Sudden Hearing Loss

Many types of hearing loss happen gradually over a period of months or years. Sometimes, hearing loss can occur suddenly without any warning. Sudden hearing loss often affects one ear and may be accompanied by tinnitus and/or vertigo. When hearing loss occurs suddenly, it is critical to receive treatment ASAP. Sudden hearing loss is considered a medical emergency due to the time sensitive nature of receiving treatment to restore hearing sensitivity.

According to the Clinical Practice Guideline for Otolaryngology Head & Neck Surgery, sudden sensorineural hearing loss affects 5 to 27 per 100,000 people annually (about 66,000 each year in the United States). Sudden sensorineural hearing losses are often idiopathic, meaning the cause is unknown. Only 10-15% of individuals who experience a sudden hearing loss have had the cause diagnosed. Some risk factors or causes have been identified as:
-Infection (bacterial or viral)
-Head trauma
-Autoimmune diseases 
-Inner ear disorders

Although the cause of a sudden sensorineural hearing loss may not be known, treatment of the loss is still possible. The Clinical Practice Guideline for Otolaryngology Head & Neck Surgery recommends the following:
-Audiometric evaluation within 14 days of symptom onset to confirm the diagnosis
-Oral and/or intratrympanic steroid therapy within 14 days of symptom onset
-MRI to rule out retrocochlear pathologies

Patients may recover some hearing within the first two weeks–the degree of recovery varies greatly patient to patient. Although there is limited evidence-based data, early intervention and treatment often results in greater recovery of hearing sensitivity. 

If you or someone you know experiences a sudden hearing loss, please call our office at 904-399-0350 as soon as possible. 

Home Sweet Home: Safety and Fall Prevention

According to the National Center on Aging, 1 in 4 people over the age of 65 fall each year.  Even more concerning, falls often result in hospitalization or nursing home stays, and are the top cause of fatal injury in aging adults. Up to 75% of falls occur in a person’s home, so it is wise to evaluate your space to make it safer. Here are some places to consider:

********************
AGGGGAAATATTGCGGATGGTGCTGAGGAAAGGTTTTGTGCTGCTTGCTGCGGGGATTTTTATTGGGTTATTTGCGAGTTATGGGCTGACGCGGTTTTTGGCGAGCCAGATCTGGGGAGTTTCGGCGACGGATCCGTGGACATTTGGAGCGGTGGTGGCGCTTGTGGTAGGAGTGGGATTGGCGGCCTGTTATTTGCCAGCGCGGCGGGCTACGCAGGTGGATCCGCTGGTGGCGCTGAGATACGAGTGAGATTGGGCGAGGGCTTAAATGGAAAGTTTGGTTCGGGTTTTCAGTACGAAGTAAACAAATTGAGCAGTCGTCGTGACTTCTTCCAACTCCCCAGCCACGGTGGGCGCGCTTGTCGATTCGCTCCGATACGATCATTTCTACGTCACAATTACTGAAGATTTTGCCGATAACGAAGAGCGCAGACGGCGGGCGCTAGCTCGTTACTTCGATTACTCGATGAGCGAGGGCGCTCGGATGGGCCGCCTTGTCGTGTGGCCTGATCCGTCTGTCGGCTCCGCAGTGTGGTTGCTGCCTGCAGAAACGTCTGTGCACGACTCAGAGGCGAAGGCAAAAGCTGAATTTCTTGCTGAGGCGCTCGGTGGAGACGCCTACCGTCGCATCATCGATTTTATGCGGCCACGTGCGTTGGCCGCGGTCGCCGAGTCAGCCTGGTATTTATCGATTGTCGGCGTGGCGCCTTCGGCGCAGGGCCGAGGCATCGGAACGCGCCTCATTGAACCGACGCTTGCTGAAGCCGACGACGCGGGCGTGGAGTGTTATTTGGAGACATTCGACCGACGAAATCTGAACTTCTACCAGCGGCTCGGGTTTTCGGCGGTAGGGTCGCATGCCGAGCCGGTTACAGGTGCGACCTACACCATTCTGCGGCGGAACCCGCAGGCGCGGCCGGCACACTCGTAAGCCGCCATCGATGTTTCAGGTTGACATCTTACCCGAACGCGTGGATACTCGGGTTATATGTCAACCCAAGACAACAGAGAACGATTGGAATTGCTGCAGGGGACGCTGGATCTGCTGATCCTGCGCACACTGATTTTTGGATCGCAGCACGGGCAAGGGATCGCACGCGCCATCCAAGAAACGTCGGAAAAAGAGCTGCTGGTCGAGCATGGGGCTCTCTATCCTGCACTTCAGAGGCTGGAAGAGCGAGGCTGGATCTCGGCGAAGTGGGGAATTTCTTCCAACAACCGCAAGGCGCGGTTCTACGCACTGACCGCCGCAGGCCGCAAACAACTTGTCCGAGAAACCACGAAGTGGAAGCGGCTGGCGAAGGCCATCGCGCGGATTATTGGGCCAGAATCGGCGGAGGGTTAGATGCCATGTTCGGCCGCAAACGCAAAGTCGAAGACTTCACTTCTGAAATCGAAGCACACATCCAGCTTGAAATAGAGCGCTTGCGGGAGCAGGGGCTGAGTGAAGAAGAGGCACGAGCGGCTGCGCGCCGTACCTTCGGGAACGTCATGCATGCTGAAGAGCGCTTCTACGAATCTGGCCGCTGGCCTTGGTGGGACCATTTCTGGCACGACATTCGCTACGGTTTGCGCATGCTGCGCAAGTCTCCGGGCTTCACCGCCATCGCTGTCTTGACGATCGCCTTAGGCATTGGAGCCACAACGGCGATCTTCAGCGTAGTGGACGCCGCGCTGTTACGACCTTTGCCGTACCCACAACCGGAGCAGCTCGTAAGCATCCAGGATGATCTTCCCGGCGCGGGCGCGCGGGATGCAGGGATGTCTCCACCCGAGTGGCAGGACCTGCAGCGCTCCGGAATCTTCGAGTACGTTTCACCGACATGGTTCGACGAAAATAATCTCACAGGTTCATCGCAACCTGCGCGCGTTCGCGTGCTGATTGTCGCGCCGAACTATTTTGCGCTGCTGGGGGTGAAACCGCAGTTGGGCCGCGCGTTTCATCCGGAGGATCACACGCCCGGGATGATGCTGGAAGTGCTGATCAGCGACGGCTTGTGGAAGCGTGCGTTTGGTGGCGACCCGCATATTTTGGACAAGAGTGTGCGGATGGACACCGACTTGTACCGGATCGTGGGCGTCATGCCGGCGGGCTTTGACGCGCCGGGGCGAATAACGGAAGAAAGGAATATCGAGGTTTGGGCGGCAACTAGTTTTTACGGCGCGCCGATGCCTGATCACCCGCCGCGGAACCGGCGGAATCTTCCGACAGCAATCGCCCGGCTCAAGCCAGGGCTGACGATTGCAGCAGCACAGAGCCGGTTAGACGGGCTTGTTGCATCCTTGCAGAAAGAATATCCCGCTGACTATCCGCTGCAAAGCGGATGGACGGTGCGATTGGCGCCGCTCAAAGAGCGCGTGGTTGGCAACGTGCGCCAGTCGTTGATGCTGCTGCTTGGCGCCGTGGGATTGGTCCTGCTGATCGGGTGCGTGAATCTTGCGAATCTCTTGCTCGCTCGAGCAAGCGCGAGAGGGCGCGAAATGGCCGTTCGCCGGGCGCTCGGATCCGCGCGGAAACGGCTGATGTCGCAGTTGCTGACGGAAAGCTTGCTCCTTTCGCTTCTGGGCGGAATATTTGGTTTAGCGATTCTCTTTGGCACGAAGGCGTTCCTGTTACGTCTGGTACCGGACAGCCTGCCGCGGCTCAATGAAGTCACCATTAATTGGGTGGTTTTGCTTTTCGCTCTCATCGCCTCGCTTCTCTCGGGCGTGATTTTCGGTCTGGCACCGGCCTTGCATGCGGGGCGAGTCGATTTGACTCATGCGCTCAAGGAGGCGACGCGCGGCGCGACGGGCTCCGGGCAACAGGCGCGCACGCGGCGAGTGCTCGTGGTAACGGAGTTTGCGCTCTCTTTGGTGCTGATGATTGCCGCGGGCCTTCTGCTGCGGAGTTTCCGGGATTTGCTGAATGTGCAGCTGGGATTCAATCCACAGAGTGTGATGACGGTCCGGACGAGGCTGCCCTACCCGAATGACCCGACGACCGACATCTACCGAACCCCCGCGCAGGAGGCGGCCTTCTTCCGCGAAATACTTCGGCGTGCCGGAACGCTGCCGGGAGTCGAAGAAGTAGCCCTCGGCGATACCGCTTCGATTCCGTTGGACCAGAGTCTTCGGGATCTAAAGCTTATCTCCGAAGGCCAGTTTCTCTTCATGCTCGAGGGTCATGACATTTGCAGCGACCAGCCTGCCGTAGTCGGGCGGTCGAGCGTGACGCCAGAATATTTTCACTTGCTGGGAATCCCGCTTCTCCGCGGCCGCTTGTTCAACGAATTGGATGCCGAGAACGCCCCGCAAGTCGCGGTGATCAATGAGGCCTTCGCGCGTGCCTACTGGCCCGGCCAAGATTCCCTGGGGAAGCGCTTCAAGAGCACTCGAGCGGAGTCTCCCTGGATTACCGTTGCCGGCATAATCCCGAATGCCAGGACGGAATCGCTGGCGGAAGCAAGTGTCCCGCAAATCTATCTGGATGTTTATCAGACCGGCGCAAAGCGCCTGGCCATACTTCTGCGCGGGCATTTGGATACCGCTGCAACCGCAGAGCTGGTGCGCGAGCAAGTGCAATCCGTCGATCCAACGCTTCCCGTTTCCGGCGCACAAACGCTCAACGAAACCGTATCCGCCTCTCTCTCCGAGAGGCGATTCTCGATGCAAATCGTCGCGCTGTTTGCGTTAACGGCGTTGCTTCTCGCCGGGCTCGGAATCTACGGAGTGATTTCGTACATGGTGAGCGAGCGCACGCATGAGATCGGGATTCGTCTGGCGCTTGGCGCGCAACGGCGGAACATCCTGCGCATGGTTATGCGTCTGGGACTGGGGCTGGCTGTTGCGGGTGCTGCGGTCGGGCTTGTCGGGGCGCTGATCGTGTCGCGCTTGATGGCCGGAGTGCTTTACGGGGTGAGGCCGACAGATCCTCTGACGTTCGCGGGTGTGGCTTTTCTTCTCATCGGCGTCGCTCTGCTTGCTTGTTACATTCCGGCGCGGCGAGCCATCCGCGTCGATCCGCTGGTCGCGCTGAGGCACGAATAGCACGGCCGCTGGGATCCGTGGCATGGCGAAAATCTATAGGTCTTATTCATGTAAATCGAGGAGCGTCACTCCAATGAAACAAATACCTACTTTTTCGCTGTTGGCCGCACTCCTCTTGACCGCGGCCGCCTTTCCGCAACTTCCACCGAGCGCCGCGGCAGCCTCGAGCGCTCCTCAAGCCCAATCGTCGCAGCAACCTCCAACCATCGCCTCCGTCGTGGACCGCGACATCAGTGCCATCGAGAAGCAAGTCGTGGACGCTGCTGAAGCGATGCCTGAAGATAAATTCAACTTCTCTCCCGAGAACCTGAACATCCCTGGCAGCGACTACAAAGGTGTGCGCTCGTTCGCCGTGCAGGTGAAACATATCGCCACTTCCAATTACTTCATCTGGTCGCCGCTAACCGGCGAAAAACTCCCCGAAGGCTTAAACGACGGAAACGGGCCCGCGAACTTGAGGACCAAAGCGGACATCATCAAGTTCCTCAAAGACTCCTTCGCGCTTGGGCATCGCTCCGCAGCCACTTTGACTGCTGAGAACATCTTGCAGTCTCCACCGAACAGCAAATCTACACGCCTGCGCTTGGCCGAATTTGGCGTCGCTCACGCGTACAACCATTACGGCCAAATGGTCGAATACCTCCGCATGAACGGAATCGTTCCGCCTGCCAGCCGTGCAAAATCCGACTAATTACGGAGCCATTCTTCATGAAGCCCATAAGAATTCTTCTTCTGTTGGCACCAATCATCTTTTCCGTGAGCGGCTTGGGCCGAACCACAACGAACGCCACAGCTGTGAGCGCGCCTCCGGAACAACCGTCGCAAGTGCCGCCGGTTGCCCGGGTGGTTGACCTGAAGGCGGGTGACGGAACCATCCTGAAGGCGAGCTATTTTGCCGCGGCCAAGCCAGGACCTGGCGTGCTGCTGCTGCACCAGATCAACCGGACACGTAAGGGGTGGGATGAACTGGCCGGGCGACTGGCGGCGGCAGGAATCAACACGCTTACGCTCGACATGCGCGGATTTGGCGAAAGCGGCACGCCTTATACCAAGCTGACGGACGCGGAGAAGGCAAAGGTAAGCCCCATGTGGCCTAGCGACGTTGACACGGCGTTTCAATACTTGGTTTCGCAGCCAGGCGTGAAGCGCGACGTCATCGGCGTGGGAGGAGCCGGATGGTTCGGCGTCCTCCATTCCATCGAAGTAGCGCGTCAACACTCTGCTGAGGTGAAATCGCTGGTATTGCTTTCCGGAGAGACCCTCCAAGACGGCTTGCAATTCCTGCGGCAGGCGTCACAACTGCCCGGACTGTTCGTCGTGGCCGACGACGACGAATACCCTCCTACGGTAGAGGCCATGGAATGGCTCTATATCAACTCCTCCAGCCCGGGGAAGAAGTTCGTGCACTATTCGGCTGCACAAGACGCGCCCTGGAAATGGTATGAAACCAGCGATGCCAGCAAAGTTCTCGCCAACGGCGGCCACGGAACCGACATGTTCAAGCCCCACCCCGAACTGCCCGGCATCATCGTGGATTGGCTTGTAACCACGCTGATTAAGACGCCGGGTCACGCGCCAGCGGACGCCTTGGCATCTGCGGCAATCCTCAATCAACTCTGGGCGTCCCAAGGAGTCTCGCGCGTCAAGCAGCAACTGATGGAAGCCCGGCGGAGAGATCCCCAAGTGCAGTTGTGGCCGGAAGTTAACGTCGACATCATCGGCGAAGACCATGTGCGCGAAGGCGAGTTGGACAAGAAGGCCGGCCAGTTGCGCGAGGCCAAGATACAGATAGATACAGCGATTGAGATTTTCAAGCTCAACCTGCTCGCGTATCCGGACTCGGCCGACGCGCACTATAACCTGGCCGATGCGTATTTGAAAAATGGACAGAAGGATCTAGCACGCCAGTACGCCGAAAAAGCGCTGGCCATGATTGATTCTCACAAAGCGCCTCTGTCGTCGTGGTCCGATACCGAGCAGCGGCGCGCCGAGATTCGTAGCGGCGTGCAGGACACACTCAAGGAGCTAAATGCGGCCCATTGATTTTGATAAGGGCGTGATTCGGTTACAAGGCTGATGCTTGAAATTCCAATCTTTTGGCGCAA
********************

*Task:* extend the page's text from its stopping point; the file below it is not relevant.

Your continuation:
1. Trip Hazards: Collision with objects in the floor, such as rugs, cords, or other clutter can cause a fall. If possible, try to move these objects away from the main walking path so you are less likely to trip. Also remember that your home may have other uneven walking surfaces, such as stairs or door thresholds, which can also pose a tripping risk. Railings can be added in these areas to provide a place to grab for support if needed.
  2. Lighting: Ensuring that all floors are properly lit, especially at night, can help prevent falls. Consider using a nightlight to provide extra illumination in the dark.
  3. Bathroom: The bathroom can be one of the riskiest places in a home. Adding safety features such as grab bars around the toilet or tub, or non-slip mats/decals in the shower, can help prevent accidents. A non-slip shower chair may be a good option for someone that feels unsteady standing while showering.

People suffering from chronic dizziness or imbalance are at a higher risk of falling. Call our office at 904-399-0350 to schedule an evaluation if you experience these symptoms.

The Relationship of COVID-19 and the Ear

There are many viruses that can impact the ear, and recent reports have shown that the SARS-CoV-2 (COVID-19) virus can be added to that list.

Respiratory issues are one of the most common symptoms of COVID-19; however, it is known that it is not the only. Some patients may notice a decline in some of their senses or even a complete loss of their sense of smell and taste. The resolution of these symptoms can occur by the time the virus alleviates or can also linger for a few weeks to months.

Hearing is another sense that is sometimes affected by the virus. Recently, researchers have found that the tissue contained in the human ear contains proteins that are susceptible to being targeted by the COVID-19 virus, which can lead to hearing loss, ringing/buzzing in the ears, and/or balance issues.

This is not to say that if you have the virus that it would definitely impact the ear. Some patients have reported an onset of hearing loss, tinnitus, and/or balance issues alongside the onset of the virus. Many times, these symptoms may resolve within 7-14 days as the virus resolves, but some patients may have lingering effects, depending on the severity of the virus (just like the loss of smell and taste).